You'll meet your expert guide in Starigrad where you'll lace up your hiking boots and set out to trek through black-pine and beech forests under the 1,312 feet (400 m) craggy limestone cliffs of Velika Paklenica. A prime rock-climbing destination in Europe, you'll complete a 12-mile (19 km) loop and stop for a traditionally prepared lunch in the one-house village of Ramići before making your way back to Starigrad.
After a day of hiking, you'll continue your journey west to Zadar, where you'll check into your hotel before setting out to familiarize yourself with the ancient capital of Dalmatia.
A historical center of the Dalmatian Coast, Zadar is famous for its picturesque coastline full of islands and vibrant blue waters, as well as fresh seafood and unforgettable sunsets. Take the rest of the day to relax and explore. You may wish to stroll along Zadar's Riva, a wide ribbon of stone paths bordered by a grassy park on one side and the sea on the other. It runs along Old Town’s waterfront, where it comes alive at night with vendors and Dalmatian a capella groups called Klapa that serenade the passersby, including folks on yachts who dock there.
Take in a legendary sunset (Alfred Hitchcock is on record saying they're the best in Zadar) from Café Brazil before discovering the pretty patterned lights of the Monument to the Sun while listening to the nearby Sea Organ.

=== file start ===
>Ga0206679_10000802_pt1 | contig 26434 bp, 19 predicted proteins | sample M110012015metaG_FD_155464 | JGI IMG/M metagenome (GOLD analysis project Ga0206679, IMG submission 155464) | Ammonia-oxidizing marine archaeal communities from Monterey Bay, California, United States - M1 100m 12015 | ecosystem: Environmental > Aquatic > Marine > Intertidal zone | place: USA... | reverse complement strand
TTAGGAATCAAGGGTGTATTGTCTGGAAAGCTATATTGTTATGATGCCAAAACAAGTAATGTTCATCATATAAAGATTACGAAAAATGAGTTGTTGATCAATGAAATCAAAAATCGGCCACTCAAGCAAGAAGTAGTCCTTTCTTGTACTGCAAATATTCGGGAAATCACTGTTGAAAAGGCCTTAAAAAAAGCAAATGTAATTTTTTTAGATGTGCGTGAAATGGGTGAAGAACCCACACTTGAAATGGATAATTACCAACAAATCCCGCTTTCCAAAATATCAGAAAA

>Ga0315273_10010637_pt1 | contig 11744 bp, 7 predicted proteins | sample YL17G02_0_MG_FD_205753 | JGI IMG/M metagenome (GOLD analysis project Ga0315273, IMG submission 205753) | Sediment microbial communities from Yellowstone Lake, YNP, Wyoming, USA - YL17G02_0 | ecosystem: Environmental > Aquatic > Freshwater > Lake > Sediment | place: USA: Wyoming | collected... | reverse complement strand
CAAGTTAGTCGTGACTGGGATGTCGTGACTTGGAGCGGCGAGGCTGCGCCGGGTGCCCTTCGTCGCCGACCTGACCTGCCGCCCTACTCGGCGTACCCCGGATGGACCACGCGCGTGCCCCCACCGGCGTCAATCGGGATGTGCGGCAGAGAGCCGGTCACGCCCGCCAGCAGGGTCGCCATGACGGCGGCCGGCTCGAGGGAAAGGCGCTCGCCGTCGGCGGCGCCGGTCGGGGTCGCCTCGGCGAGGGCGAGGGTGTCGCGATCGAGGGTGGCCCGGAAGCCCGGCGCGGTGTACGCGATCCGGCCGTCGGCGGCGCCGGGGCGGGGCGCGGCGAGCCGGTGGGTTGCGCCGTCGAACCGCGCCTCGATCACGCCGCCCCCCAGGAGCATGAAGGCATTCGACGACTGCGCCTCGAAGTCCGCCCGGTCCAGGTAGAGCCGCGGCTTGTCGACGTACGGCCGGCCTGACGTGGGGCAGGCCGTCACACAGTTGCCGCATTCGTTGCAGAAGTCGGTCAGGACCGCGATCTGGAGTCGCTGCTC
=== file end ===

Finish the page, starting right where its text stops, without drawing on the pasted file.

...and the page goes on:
Driving time (Novigrad to Starigrad): 30 minutes
Driving time (Starigrad to Zadar): 1 hour
Chat with a local specialist who can help organize your trip.
Day 5: Zadar to Split, Visit to Šibenik
This morning you'll continue south along the Dalmatian coast to Split, breaking up the journey to explore Šibenik. A true Croatian town founded by the Croat king Petar Krešimir IV in the 11th century, Šibenik is home to impressive fortresses, music festivals, and medieval gardens. Start with a visit to the famous UNESCO-protected St. James' Cathedral, before selecting a restaurant for your lunch—perhaps Pelegrini, a restaurant and wine bar just above the cathedral. If there's time, check out the 16th-century war architecture masterpiece, St. Nicholas Fortress.
From here, carry on your way south to Split. Upon your arrival, check into your hotel and settle in before taking the rest of the afternoon to wander Split's historic center.
Start at Pjaca Square for pretty views of white marble tiles, the Iron Gate (the western entrance to Diocletian's Palace), a Romanesque clock tower with the remains of a medieval sundial, and the 15th-century Town Hall. Stop for lunch at Trattoria Bajamont, just north of the Iron Gate. From there, visit the popular Voćni trg or Fruit Square. Here you can enjoy renaissance architecture, influenced during Split's Venetian era. For a bit of shopping and a bite to eat head to Marmont Street, though you'll want to head to the waterfront to catch the sunset.